difficult to break with a heavy hammer, are Mr. Leavens was told that there were crushed to a pulp by the powerful beak of cedar-trees at Trocará, ou the opposite side this macaw. of the river, near some fine rounded hills Beiny unable to obtain njen, Mr. Leavens covered with forest, visible from Patos ; 60 now gave up his project of ascending the there we went. We found here several fam- river as far as the Araguaya. He assented ilies encamped in a delightful spot. The to our request, however, to uscend to the cat. shore sloped gradually down to the water, aracts near Arroyos. We started thereforo and was shaded by a few wide spreading from Patos with it more definite aim before trees. There was no underwoud. A great us láau we had hithertu had. The river became more picturesque as we advanced. The bed of the river, here about a ume wide, The water was very low, it being now the is strewo with blocks of various sizes, which height of the dry season ; the islands were lie in the must irregular manner, and besmaller than those further down, aad some tween them rush currents of more or less of them were high and rocky. Bold wooded rapidity. With an accurate knowledge of bluffs projected into the stream, and all the the place and skilful management, the falls shores were fringed with beaches of glisten- can be approached in small canoes by threading white sand. On one side of the river ing the less dangerous channels. The main theru was an extensive grassy plain or campo fall is about a quarter of a mile wide ; We with isolated patches of trees scattered over climbed to an elevation overlooking it, and it. On the 14th and following day we had a good view of the cataract. A boily of stopped several times to ramble ashore. Our water rushes with terrific force down a sleep longest excursion was to a large shallow la- slupe, and voils up with deafening roar goon, choked up with aquatic plants, which around the boulders which obstruct its course. lay about two miles across the campo. At a Tbe wildness of the whole scene was very place called Juquerapuá we engaged a pilot impressive. As far as the eye could reach to conduct is to Arroyos, and a few miles stretched range after range of wooded bills, above the pilot's house, arrived at a point scores of miles of beautiful wilderness, inwhere it was not possible to advance furtlier habited only by scanty tribes ofwwild Indians. in our large canoe, on account of the rapide. In the midst of such a solitude the roar of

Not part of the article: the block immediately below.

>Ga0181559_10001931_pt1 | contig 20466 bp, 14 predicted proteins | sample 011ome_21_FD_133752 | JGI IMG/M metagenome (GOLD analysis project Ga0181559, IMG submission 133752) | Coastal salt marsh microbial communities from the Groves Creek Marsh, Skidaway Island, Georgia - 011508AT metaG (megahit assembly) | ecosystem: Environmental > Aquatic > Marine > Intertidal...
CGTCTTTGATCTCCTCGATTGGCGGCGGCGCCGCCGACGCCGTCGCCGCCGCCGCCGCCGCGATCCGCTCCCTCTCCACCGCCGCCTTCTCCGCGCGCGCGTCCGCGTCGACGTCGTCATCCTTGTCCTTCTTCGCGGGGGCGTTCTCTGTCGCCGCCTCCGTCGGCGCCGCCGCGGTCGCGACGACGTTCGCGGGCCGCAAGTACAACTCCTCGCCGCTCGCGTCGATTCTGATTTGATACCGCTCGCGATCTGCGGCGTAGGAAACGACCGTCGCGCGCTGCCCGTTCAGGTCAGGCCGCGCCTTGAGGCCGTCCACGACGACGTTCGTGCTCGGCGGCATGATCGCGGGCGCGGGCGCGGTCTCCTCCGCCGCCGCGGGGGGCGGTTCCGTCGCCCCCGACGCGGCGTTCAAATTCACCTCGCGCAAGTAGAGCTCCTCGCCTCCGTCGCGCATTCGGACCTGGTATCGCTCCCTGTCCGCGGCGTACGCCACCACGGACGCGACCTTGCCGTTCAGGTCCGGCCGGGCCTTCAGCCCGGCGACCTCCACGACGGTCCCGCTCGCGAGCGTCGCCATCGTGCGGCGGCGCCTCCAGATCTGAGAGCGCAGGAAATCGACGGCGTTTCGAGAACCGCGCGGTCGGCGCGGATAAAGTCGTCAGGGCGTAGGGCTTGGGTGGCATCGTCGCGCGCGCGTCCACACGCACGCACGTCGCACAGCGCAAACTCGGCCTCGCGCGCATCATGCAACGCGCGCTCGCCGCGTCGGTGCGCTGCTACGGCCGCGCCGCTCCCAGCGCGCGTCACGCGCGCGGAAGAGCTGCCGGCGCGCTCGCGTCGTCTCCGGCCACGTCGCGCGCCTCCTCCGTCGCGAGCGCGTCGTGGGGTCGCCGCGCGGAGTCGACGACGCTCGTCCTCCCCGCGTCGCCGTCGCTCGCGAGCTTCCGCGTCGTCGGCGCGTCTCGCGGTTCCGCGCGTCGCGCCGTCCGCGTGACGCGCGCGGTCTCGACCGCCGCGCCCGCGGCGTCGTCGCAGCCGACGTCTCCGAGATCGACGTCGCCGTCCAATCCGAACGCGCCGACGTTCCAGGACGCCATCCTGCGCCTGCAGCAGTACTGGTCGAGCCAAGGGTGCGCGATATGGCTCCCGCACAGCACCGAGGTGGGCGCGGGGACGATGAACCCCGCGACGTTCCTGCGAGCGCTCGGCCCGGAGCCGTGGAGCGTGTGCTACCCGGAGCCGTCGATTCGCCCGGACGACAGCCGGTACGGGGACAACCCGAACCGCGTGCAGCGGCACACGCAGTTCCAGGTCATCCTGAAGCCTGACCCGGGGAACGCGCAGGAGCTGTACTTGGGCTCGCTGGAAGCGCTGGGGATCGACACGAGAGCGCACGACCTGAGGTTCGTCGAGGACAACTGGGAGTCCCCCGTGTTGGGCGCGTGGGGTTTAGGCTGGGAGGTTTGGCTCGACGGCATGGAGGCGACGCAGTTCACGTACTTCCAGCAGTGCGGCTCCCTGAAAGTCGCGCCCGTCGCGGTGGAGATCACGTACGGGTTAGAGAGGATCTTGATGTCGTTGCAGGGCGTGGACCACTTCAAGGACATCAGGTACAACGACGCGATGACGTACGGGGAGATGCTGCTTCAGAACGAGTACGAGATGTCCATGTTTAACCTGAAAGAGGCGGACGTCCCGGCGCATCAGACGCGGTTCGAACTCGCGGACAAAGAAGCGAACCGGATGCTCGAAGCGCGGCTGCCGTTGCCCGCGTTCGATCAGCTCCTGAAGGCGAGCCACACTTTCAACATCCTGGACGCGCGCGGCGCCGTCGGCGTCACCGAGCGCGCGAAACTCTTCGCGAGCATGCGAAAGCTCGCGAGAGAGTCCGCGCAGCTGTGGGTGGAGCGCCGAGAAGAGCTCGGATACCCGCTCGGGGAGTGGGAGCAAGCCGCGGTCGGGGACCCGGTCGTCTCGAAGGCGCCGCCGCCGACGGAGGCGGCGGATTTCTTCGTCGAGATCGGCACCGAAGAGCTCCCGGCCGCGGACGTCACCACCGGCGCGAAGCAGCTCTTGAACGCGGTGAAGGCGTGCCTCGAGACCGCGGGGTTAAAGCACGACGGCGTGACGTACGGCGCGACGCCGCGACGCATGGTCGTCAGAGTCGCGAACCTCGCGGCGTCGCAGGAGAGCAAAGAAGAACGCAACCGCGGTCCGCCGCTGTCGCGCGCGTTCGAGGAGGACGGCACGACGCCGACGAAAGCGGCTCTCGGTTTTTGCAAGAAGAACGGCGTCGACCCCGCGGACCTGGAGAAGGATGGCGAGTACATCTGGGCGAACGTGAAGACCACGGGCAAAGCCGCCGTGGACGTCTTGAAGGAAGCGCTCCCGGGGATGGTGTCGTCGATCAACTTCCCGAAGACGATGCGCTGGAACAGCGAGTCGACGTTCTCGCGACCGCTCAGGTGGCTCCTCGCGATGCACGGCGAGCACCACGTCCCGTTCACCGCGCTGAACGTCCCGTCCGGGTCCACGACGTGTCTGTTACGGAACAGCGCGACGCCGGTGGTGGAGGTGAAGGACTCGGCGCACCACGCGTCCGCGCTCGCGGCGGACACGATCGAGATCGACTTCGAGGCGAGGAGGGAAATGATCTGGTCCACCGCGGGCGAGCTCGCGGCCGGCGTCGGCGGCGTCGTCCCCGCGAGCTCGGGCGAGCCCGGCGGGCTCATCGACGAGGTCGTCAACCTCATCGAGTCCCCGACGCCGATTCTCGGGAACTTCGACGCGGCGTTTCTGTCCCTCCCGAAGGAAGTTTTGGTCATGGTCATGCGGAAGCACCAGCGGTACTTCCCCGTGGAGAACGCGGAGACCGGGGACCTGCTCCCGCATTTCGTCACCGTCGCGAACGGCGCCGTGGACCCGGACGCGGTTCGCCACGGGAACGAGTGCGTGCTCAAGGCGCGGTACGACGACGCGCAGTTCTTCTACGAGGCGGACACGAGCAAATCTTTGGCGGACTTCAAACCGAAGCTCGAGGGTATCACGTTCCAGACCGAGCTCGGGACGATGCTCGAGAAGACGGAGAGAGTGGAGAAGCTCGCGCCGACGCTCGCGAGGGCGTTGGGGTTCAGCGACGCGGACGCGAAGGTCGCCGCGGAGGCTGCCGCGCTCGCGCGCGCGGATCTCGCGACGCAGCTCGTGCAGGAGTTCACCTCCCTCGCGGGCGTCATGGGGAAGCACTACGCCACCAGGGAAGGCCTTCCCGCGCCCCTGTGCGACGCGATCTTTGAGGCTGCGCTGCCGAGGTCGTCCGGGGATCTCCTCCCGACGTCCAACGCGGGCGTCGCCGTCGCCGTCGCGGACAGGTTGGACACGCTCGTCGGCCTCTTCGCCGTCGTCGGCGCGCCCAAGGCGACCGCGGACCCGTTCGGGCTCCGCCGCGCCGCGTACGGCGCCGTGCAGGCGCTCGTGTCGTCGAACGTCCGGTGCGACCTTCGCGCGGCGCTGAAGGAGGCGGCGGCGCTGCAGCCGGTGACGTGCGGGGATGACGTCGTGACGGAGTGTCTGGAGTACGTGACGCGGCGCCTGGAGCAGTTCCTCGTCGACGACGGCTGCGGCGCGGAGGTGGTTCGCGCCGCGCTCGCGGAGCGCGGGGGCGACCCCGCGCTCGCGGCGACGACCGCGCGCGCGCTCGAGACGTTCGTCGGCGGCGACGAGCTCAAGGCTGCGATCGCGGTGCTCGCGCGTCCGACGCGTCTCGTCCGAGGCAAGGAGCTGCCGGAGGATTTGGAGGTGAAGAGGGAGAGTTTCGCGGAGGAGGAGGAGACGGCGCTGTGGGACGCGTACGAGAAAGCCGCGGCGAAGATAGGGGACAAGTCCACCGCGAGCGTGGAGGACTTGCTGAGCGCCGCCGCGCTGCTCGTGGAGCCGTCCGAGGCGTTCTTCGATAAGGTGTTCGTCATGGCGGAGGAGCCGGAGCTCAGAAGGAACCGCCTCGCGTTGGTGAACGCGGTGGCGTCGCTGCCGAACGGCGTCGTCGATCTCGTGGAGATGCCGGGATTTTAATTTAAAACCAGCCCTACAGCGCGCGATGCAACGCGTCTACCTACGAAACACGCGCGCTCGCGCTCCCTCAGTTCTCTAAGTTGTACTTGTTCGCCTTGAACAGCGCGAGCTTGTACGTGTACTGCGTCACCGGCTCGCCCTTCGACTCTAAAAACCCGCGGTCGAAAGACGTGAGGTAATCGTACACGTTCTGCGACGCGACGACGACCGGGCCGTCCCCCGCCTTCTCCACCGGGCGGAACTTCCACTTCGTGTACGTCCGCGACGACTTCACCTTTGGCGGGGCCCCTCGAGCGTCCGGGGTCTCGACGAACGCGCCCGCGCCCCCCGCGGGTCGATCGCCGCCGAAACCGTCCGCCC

September 16th. --Einbarked at six A.M. in å the cataract seemed fitting music. large modlaria which had becu lent to us for September 17th.-We commenced early in this part of the voyage by Senlior Seixas, the morning our downward voyage. leaving the vigilinga anchored close to & Arroyos is situated in about 4° 10' S. lat., rocky islet, named Sunta Anna, to await our and lies, therefore, about 130 miles from the return. A ten A.M. we arrived ut the first mouth of the Tocantins. Fifteen miles rapids, which are called Thuiunaquára. above Guaribas another similar cataract, The river, which was here abou: a mile wide, called Tabocas, lies across the river. We was choked up with rucks, a broken ridge were told that there were in all fifteen of passiug completely across it. Between these these obstructions to navigation between confused piles of stone the currents were Arroyos and the mouth of the Araguaya. fearfully strong, and formed numerous ed. The worst was the Inferno, the Guaribas dies and whirlpools. We were obiiged to get standing second to it in evil reputation. out occasionally and walk from rock to rock, Many canoes and lives have been lost here, while the men dragged the canoe over the most of the accidents arising through the obstacles. Beyond Tapaiunaquára the streain vessels being hurled against an enormous became again broad and deep, and the river cubical mass of rock called the Guaribinha, scenery was beautiful in the extreme. The which we, un our trip to the falls in the water was clear, and of a bluish-green color. small canoe, passed round with the greatest On both sides of tlie strean stretched ranges ease about a quarter of a mile below the main of wooded hills, and in the middle picturesque falls. T'his, however, was the dry season ; islets rested on the smooth water, whose brill in the time of full waters a tremendous cur: iant green woods fringed with palms formed rent sets against it. We descended the river charming bits of foreground to the perspec. rapidly, uud found it excellent fun shooting tive of sombre bills fading into gray in the dis- the rapids. The men seemed to delight in tance, Joaquim pointed out to us grove after choosing the swiftest parts of the current ; grove of Brazil-Out-irees (Bertbolletia ex. they sang and yelled in the greate: t excitecelsa) on the mainland. This is one of the ment, working the paddles with great forcc, chief collecting grounds for this nut. The and throwing clouds of spray above us as we tree is one of the loftiest in the forest, tower. bounded downward. We stopped to rest at ing far above its fellows; we could see the the mouth of a rivulet named Caganxa. The woody fruits, large and round as cannon- pilot told us that gold had been found in the balls, dotted over the branches. The cur bed of tbis brook ; so we had the curiosity rents were very strong in some places, so that to wade several hundred yards through the during the greater part of the way the men icy cold waters in search of it. Mr. Leavens preferred to travel near the shore, and pro- seemed very much interested in the matter : pel the bout by means of long poler.